There was dating services in meatspace long before OKC, Tinder and now FB. Much of the same data given to them was similar to what Facebook has. Do those services class as eugenics?


A more concrete analogy would be if you donated to an egg or sperm bank, and found out later that the hospital had destroyed samples after checking the donors linkedin profiles for employment gaps.

If you would really like to turn my innocent quip into an something more inflamatory, I'd say a lack of informed consent by users about the use of their data, obtained by surveillance, used to impose opportunity costs on their reproductive prospects, structured around the commercial and political agenda of a company who makes addictive products - would be a pretty awful thing to countenance indeed.

I'm sure the lawyers and bioethicists have got it all sorted out.

Matching people based on their survieled unintentional preferences instead of their stated intentional ones seems helpful, except I'd propose that the combination of opacity and power difference ethically deprives the subjects of their intent.

They may have volunteered for the opportunity, but they have not volunteered to be chosen for. The selection bias inherent in secret data is the expression of the intent of the administrator, not the intent of the subjects.

Taking this beyond a quip wades much deeper into thorny ethical issues than is really useful on HN, but I hope this has emphasized the value of letting sleeping dogs lie.


I do appreciate you taking the time to expand upon your point.


> a eugenic program to favour people with a naive and submissive tendency toward power and authorities

Sounds like domestication.


[flagged]


These questions seem rather loaded.

You're essentially arguing that Apple is secretly breaking EU and California law and then asking us to proven that your supposition isn't true.

If you know of evidence that they are, by all means please share, but with the status quo there's no specific need to address issues that have no known basis in fact.


Huh, all that and I didn’t see an explicit call out to how Apple has changed the location sharing in the background prompts to include a creepy map, prompting you to wake up a bit instead of automatically hitting Allow location sharing: https://techcrunch.com/2019/07/18/ios-13-security-privacy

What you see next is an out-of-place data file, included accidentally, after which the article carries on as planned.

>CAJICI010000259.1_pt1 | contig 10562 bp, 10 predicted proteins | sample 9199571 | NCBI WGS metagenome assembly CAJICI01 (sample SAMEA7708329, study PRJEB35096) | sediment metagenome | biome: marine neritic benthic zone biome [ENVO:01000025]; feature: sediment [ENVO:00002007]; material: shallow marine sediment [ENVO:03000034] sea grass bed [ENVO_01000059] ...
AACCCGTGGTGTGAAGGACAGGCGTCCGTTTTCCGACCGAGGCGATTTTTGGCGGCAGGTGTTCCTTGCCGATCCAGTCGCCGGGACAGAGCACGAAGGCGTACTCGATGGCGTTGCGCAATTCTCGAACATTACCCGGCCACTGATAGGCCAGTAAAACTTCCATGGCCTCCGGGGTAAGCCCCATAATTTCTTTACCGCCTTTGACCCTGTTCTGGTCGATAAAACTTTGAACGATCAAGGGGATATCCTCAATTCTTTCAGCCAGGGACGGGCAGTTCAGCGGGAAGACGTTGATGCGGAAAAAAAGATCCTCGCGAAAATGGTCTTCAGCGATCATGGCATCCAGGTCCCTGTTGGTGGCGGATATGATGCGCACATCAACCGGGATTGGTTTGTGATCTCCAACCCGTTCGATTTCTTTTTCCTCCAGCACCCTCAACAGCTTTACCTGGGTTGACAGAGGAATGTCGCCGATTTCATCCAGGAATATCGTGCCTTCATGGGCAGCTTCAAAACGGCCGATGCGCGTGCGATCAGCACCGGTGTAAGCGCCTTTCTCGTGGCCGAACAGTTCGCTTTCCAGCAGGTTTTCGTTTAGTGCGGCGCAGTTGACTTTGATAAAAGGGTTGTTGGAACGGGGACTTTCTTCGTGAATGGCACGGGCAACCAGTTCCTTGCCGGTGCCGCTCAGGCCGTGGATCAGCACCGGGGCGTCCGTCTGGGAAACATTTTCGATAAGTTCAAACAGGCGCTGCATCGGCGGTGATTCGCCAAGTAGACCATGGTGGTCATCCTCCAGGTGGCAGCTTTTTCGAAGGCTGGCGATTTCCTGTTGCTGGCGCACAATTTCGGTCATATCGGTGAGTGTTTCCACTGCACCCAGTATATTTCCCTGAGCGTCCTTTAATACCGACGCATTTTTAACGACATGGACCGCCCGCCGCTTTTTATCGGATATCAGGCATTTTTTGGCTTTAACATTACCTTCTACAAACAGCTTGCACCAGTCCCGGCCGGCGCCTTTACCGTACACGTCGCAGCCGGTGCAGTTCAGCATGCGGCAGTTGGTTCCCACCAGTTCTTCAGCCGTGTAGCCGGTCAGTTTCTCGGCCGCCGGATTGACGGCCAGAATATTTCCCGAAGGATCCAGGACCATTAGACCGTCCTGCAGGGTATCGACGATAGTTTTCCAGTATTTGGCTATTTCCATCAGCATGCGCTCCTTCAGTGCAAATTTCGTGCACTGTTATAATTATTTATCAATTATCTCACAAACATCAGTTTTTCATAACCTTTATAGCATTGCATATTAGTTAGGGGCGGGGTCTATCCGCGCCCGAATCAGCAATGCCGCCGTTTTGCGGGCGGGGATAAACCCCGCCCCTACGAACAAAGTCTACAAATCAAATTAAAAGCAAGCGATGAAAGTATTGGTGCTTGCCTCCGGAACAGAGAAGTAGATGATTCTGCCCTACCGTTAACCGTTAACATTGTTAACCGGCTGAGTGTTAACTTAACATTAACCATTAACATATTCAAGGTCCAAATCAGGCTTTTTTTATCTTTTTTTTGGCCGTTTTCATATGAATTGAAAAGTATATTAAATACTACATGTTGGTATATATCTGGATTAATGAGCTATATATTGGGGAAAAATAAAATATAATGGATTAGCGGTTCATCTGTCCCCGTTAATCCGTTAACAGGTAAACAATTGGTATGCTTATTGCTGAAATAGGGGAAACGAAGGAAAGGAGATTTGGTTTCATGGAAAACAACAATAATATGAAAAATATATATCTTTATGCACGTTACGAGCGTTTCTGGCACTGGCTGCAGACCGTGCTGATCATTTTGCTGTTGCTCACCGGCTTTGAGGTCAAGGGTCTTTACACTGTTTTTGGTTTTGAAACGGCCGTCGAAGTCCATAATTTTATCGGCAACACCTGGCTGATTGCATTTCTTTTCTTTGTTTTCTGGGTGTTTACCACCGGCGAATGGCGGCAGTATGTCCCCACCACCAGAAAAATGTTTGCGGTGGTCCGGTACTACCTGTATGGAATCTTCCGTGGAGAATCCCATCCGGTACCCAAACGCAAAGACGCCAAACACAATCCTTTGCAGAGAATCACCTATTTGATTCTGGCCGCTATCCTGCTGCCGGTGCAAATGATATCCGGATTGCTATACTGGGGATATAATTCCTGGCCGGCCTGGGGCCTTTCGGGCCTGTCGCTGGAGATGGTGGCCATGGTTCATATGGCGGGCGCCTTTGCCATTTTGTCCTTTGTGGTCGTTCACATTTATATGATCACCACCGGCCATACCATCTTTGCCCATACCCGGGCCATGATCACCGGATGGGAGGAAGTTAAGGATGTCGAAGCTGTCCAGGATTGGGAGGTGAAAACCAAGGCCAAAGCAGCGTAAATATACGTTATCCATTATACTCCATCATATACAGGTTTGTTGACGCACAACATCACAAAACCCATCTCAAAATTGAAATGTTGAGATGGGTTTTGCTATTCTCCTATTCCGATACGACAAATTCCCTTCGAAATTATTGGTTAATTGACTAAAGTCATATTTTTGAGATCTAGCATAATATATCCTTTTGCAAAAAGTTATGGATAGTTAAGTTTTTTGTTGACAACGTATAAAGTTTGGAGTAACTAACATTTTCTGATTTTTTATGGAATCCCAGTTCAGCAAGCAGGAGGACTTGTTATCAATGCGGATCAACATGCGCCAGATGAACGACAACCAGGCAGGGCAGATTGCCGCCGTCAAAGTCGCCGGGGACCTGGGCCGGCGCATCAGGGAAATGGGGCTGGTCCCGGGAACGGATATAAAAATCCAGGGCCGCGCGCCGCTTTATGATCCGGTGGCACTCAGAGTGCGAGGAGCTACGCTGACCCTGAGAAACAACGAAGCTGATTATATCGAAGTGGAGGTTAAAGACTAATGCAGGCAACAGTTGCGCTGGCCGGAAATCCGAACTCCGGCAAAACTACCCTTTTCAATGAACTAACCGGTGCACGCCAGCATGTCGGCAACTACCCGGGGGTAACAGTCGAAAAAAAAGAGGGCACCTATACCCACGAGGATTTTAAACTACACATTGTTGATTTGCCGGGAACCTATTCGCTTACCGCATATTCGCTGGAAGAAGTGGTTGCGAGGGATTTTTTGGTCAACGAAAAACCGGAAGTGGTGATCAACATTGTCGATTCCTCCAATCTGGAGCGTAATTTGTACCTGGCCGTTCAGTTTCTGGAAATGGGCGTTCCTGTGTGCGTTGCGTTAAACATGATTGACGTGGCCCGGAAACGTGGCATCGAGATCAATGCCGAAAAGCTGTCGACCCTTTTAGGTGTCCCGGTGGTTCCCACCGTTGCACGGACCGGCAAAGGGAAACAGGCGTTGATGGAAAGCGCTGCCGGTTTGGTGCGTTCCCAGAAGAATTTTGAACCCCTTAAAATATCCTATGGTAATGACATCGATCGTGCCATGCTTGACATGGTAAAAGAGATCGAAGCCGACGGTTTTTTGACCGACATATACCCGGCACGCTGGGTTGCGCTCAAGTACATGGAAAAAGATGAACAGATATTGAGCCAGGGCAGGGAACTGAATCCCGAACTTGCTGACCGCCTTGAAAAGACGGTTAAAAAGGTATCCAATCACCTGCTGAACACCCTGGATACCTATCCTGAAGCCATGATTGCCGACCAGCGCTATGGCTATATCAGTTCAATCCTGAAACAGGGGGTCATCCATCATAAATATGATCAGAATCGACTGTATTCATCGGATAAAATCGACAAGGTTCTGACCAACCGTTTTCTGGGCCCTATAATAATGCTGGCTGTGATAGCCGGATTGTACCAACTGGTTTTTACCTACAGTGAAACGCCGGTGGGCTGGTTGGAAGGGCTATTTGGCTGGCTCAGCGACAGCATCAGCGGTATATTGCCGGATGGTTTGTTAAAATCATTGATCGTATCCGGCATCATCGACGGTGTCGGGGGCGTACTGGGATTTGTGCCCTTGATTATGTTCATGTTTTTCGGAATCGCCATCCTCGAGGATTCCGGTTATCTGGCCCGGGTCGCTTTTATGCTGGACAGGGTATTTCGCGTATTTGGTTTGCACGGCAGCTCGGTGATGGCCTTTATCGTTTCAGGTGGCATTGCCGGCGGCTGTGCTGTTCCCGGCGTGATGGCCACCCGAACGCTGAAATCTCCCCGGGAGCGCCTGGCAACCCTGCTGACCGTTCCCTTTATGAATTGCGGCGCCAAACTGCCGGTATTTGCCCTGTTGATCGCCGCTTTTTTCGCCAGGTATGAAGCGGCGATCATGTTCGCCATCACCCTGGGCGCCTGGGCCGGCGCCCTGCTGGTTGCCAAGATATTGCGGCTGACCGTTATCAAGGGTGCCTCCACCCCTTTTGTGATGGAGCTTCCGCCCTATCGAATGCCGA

Wow. What's the opposite of an anti-pattern? Because in terms of visualizing the privacy implications that deserves real praise and likely took quite a bit of work.

They should be proud of that, and it makes it seem like their privacy push is more than just a momentary marking-led move.


Oh it's definitely at least partially a marketing issue. They're very keen to promote to users that iOS provides strong controls over privacy, it's a clear differentiator and selling point.

I just don't think that's enough to explain it. Apple was all-in on user privacy right for the beginning, back when their market cap was a small fraction of what it is now, when Wall Street was salivating over the huge profits to be made out of mining social graphs, and when Google was offering big money for access to user data. Instead Apple decided to put up the finger to Google, until then a close partner, and spent billions of dollars building Apple Maps.

There is absolutely no way Apple could possibly have expected a marginal marketing advantage, which was very minimal at first for many years, to compensate for the very lucrative immediate opportunities they gave up. The financial incentive argument just doesn't come close to adding up.


Since installing the iOS 13 beta I've noticed a bunch of apps asking for bluetooth access. I haven't kept track of every one but I do remember YouTube and Netflix asking for it on their first launch. Thankfully, I haven't witnessed any app failing to work by denying the request though.


The Bird (scooter) iPhone app asked me for Bluetooth. It said something about "nearby scooters" which I think is a flat out lie because you unlock them via QR code? Probably also tracking...


Well let’s be realistic, it said nearby scooters. Not “unlock scooters.”

There is the completely valid use case of a scooter that isn’t able to send it’s location to the app yet is close by to you. So it can be found with Bluetooth.

That isn’t to say that the app is isn’t tracking where you go, it doesn’t need the Bluetooth connection to its scooters because you need to turn GPS on to find the scooters.


The app forsure is tracking where you go. There are some areas that are “slow zones” where the scooter won’t go past a certain mph and is throttled. This is done in real time.


I've built a scooter app. Bluetooth can help with a few things including closing rides when the user has bad cell coverage.


Ahh actually this makes a lot of sense. The thing is, I don't "pair" the scooter I ride - maybe it's Bluetooth LE?

Actually, I have an android phone around here somewhere loaded up with a BLE inspector app, gonna see if they actually broadcast bluetooth :-p